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Film and energy

Using Bollywood films to examine energy and household appliance use across four decades in India.

Rural women making chapatti on Wood burning stove.

Energy studies are often highly technical. A new study from the University of Cambridge takes a far more colourful approach, using 19 Indian feature films to document household energy and appliance use.

Professor Jaideep Prabhu
Professor Jaideep Prabhu

“Bollywood isn’t usually associated with energy research, but this study takes a very novel approach to study social science through film,” says co-author Jaideep Prabhu, Professor of Marketing and Director of the Centre for India & Global Business at Cambridge Judge Business School.

“While the narrative of feature films is made up, the sets, especially in the so-called ‘parallel cinema’, are often very careful recreations of how things looked and people behaved at a particular point in time. By applying computer-based text and visual processing tools we can mine these films for the secrets they hold. The study shows how much insight into human behaviour we can get from a seemingly non-obvious source of data and analysis.”

The study by academics at the Department of Architecture and Cambridge Judge Business School at the University of Cambridge is published in the November 2020 issue of the journal Energy Research & Social Sciences. The research was sponsored by the UKRI Global Challenges Research Fund (GCRF) of the University of Cambridge and builds on CineMuseSpace research funded by the Arts and Humanities Research Council (AHRC) in the UK.

Measuring human behaviour such as energy use usually involves conducting time-consuming, costly and inaccurate surveys. This is particularly true in the developing world due to relatively low levels of literacy and the lack of infrastructure. Surveys are also subject to bias as people may not remember their behaviour accurately or may tell researchers what they think they want to hear, and such surveys provide only a snapshot rather than a dynamic picture over a period of time.

The new study instead relies on 19 Indian feature films across four decades selected in consultation with Ashish Rajadhyaksha, the author of the Encyclopaedia of Indian Cinema.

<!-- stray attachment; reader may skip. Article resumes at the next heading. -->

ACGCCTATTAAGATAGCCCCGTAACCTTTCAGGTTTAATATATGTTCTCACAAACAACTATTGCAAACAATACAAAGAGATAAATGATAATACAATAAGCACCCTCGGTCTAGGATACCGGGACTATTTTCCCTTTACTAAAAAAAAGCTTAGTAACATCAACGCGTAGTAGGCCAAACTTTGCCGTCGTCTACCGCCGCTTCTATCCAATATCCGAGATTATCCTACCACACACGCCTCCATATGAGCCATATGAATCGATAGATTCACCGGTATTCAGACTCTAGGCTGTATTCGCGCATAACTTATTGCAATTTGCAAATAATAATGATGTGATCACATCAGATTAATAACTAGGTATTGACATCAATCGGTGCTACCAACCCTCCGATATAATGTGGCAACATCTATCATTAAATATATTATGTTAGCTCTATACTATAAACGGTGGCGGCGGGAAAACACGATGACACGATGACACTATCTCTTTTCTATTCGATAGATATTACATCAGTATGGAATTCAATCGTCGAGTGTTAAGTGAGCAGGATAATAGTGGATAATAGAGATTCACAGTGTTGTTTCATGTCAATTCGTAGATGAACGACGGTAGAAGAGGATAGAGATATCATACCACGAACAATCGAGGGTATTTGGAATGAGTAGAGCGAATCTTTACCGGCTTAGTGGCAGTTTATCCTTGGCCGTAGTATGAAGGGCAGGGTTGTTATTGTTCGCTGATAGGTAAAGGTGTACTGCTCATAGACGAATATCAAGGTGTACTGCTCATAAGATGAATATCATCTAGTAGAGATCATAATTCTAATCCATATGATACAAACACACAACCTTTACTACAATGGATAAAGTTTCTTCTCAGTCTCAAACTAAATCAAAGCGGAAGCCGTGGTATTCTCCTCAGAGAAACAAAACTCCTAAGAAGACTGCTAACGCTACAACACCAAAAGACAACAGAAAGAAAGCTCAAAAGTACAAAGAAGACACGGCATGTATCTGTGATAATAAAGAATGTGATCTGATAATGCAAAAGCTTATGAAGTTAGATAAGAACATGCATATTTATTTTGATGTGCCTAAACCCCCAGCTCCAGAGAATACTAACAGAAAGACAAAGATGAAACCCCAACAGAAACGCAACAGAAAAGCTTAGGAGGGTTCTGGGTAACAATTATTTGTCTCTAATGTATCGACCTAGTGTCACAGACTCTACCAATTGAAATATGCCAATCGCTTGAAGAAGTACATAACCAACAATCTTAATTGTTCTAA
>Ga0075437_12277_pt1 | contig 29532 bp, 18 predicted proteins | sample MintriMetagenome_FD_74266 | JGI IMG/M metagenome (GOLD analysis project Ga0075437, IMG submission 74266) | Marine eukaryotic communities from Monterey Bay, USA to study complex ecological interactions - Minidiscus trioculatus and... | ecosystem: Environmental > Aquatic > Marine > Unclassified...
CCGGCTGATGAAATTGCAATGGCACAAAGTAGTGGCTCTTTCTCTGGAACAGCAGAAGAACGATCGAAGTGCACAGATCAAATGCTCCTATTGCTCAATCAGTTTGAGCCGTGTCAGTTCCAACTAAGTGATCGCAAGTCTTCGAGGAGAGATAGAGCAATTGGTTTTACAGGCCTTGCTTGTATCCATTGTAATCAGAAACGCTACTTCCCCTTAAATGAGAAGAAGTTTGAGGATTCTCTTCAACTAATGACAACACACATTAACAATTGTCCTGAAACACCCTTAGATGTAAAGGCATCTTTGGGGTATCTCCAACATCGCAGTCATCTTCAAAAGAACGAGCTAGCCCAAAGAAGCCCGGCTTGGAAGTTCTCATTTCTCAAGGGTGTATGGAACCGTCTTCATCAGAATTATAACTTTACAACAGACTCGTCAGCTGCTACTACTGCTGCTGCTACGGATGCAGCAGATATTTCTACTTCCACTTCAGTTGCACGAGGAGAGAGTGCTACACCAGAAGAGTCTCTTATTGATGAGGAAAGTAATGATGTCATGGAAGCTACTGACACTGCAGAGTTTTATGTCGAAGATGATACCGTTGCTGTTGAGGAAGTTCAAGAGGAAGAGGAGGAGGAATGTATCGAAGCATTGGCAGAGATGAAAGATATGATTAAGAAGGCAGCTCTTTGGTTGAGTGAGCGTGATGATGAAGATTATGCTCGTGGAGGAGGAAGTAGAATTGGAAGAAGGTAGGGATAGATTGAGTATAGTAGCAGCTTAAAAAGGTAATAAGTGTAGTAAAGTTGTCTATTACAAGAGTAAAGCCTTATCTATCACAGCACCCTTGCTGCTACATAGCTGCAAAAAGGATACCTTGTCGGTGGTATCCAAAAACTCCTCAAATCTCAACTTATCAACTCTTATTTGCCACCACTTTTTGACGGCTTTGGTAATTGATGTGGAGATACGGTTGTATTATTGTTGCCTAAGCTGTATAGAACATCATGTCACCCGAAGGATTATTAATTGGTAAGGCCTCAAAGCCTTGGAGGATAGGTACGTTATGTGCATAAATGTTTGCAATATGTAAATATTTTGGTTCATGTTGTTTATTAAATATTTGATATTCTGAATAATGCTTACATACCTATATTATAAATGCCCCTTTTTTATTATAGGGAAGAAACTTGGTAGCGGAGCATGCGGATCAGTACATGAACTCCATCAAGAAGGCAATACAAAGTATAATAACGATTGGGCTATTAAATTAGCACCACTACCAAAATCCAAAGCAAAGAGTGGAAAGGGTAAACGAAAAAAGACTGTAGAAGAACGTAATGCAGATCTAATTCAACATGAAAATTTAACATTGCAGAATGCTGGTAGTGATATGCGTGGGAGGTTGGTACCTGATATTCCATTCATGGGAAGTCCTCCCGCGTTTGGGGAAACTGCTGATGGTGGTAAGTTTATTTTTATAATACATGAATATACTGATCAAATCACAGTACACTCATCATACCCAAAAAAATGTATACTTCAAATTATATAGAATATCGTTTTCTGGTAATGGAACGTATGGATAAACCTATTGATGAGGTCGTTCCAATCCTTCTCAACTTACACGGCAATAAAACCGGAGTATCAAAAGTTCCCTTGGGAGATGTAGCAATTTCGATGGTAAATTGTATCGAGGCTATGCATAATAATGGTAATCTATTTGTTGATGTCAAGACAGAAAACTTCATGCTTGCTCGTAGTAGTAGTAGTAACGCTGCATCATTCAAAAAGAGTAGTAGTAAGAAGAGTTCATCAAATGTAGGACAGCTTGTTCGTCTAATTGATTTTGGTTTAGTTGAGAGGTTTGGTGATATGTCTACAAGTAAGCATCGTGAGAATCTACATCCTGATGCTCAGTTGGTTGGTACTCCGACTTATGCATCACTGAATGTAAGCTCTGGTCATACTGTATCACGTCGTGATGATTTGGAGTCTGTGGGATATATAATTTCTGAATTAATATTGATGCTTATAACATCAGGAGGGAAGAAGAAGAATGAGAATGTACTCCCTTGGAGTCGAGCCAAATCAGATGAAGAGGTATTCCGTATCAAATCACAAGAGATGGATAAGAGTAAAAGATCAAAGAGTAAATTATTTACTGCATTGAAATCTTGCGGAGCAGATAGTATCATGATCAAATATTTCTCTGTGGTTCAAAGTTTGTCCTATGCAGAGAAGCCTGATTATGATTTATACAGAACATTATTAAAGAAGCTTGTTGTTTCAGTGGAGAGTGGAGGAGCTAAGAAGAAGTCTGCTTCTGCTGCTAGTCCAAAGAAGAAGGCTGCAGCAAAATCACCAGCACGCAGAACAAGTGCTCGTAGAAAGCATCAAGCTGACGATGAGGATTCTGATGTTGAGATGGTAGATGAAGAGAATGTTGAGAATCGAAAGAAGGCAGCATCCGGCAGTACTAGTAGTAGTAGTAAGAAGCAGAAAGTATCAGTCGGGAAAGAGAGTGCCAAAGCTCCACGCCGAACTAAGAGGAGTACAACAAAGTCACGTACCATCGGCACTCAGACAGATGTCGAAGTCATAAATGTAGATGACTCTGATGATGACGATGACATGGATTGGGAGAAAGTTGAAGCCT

The films include Piya Ka Ghar, directed by Basu Chatterjee in 1972; Katha by Sai Paranjape in 1983, Satya by Ram Gopal Varma in 1998, and Gully Boy by Zoya Akhtar in 2019. While the films studied are from the less commercial parallel cinema tradition that reflects the greater realism seen in European films in the second half of the 20th Century, the more recent films in the sample, such as Gully Boy, potentially blur the lines between commercial Bollywood and parallel cinema.

The study then compiled a detailed keyword ontology in order to identify practices, technologies and energy use at home based on the 19 films set in chawl housing in Mumbai (typically late 19th Century apartments built to house migrant textile workers). The ontology was then applied to the film fragments that allowed researchers to map the presence and use of domestic technologies in the film including where and how such practices were performed.

The 854 keywords were arranged in categories such as “lived space” (bedroom, balcony, kitchen, courtyard) and “technology” (oven, remote control, doorbell, fan). The keyword ontology then focused on three elements: circadian rhythms in relation to seasons, time of the day, weather and bodily rhythms; the environment as examined from occupancy patterns to architectural features; and everyday practices as annotated by furniture, clothing and technology. The coding was followed by site observations in Mumbai and a second viewing of the films to draw on the on-site fieldwork.

The key findings demonstrate the impact of increasing affluence on the use of energy and household appliances. Between the 1970s and the 1990s, the devices that people living in chawls used appears to depict a low-income status. However, from 2000 onwards, the device range shows a similarity in assets in low to middle-income households. Accordingly, the energy footprint appears to be increasing among people belonging to the bottom of the pyramid.

“Predicting the future of energy demand lies in understanding the everyday life that sources domestic energy consumption,” the study says. “Yet approaches to effectively capture everyday life in domestic environments are a blind spot in current energy research.

“Movies are not produced in a social vacuum and reflect the values of the social milieu in which they are made, revealing social structures at home,” the study says. This highlights “the importance of arts and humanities research in mediating often highly technical approach of energy studies.”

The study – entitled “Films as source of everyday life and energy use: a case of Indian cinema” – is co-authored by Dr Minna Sunikka-Blank, Dr Ronita Bardhan, Dr Janina Schupp and Francois Penz of the Department of Architecture at the University of Cambridge, and by Jaideep Prabhu of Cambridge Judge Business School.